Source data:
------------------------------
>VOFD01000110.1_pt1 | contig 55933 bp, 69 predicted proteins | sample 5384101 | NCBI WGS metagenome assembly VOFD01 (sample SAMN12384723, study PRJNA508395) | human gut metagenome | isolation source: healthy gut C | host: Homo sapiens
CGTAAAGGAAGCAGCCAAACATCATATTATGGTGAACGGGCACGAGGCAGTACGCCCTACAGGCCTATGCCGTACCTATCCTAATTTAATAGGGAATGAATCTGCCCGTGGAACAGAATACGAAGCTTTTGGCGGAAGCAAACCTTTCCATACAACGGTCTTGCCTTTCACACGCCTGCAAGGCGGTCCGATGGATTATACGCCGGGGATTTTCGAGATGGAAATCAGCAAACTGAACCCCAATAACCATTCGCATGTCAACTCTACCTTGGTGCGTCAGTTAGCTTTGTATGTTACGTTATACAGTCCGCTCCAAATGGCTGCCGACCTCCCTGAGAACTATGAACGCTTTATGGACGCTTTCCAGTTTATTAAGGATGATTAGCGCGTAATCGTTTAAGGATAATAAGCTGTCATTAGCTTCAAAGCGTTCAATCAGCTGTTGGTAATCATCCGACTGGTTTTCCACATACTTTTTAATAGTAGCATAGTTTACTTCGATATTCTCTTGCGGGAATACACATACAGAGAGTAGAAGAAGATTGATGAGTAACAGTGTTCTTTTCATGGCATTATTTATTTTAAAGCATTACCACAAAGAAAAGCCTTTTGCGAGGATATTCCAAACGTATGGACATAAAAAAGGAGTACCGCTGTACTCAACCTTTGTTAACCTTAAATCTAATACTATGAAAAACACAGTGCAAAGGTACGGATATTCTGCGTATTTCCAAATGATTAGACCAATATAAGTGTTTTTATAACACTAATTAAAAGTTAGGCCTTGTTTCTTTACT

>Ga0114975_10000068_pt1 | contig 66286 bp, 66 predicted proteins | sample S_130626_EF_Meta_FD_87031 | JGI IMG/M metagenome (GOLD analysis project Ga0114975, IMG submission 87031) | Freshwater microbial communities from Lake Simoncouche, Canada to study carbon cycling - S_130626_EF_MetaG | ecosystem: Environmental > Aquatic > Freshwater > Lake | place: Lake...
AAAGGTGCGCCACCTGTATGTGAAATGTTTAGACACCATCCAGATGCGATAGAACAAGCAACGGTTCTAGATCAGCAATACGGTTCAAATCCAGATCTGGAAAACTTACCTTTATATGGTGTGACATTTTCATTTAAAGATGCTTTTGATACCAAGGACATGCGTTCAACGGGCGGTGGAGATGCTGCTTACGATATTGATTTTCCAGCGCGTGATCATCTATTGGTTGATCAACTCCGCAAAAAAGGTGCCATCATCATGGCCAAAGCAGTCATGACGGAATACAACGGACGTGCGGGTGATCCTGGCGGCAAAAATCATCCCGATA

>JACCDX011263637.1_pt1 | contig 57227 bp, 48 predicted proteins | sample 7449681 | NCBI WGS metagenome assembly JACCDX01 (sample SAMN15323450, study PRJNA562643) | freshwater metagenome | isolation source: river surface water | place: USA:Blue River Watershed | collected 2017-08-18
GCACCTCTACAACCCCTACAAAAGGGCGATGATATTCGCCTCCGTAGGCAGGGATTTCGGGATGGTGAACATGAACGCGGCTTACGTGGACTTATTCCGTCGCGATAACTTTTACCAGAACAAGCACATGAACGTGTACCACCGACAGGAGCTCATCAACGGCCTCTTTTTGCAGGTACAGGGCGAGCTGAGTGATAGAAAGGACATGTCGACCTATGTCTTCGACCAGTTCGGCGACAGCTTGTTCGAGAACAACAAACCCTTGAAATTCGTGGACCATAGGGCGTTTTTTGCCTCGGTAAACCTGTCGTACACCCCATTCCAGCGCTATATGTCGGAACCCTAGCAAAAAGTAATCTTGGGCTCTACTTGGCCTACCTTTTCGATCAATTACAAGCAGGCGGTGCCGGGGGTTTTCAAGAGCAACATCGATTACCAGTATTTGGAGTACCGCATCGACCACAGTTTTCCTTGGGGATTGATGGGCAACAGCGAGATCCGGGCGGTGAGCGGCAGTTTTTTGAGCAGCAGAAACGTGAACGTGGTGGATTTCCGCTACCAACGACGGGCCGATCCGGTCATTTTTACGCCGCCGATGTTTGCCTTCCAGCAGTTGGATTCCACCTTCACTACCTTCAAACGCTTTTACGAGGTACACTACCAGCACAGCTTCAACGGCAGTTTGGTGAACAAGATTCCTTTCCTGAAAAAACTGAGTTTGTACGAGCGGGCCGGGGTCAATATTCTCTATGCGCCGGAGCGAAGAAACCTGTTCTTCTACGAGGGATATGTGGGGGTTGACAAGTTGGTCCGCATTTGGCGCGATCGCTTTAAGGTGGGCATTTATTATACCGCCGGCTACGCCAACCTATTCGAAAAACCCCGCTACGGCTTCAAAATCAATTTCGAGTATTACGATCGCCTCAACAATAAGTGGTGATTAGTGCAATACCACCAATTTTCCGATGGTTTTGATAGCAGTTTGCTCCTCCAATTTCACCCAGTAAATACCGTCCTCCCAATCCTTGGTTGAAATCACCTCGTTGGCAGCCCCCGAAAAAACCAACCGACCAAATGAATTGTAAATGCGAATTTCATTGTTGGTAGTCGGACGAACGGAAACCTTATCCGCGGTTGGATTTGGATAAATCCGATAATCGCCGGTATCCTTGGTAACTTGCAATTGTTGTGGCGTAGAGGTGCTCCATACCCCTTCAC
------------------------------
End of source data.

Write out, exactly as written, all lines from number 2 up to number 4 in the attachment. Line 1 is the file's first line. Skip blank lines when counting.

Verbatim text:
CGTAAAGGAAGCAGCCAAACATCATATTATGGTGAACGGGCACGAGGCAGTACGCCCTACAGGCCTATGCCGTACCTATCCTAATTTAATAGGGAATGAATCTGCCCGTGGAACAGAATACGAAGCTTTTGGCGGAAGCAAACCTTTCCATACAACGGTCTTGCCTTTCACACGCCTGCAAGGCGGTCCGATGGATTATACGCCGGGGATTTTCGAGATGGAAATCAGCAAACTGAACCCCAATAACCATTCGCATGTCAACTCTACCTTGGTGCGTCAGTTAGCTTTGTATGTTACGTTATACAGTCCGCTCCAAATGGCTGCCGACCTCCCTGAGAACTATGAACGCTTTATGGACGCTTTCCAGTTTATTAAGGATGATTAGCGCGTAATCGTTTAAGGATAATAAGCTGTCATTAGCTTCAAAGCGTTCAATCAGCTGTTGGTAATCATCCGACTGGTTTTCCACATACTTTTTAATAGTAGCATAGTTTACTTCGATATTCTCTTGCGGGAATACACATACAGAGAGTAGAAGAAGATTGATGAGTAACAGTGTTCTTTTCATGGCATTATTTATTTTAAAGCATTACCACAAAGAAAAGCCTTTTGCGAGGATATTCCAAACGTATGGACATAAAAAAGGAGTACCGCTGTACTCAACCTTTGTTAACCTTAAATCTAATACTATGAAAAACACAGTGCAAAGGTACGGATATTCTGCGTATTTCCAAATGATTAGACCAATATAAGTGTTTTTATAACACTAATTAAAAGTTAGGCCTTGTTTCTTTACT

>Ga0114975_10000068_pt1 | contig 66286 bp, 66 predicted proteins | sample S_130626_EF_Meta_FD_87031 | JGI IMG/M metagenome (GOLD analysis project Ga0114975, IMG submission 87031) | Freshwater microbial communities from Lake Simoncouche, Canada to study carbon cycling - S_130626_EF_MetaG | ecosystem: Environmental > Aquatic > Freshwater > Lake | place: Lake...
AAAGGTGCGCCACCTGTATGTGAAATGTTTAGACACCATCCAGATGCGATAGAACAAGCAACGGTTCTAGATCAGCAATACGGTTCAAATCCAGATCTGGAAAACTTACCTTTATATGGTGTGACATTTTCATTTAAAGATGCTTTTGATACCAAGGACATGCGTTCAACGGGCGGTGGAGATGCTGCTTACGATATTGATTTTCCAGCGCGTGATCATCTATTGGTTGATCAACTCCGCAAAAAAGGTGCCATCATCATGGCCAAAGCAGTCATGACGGAATACAACGGACGTGCGGGTGATCCTGGCGGCAAAAATCATCCCGATA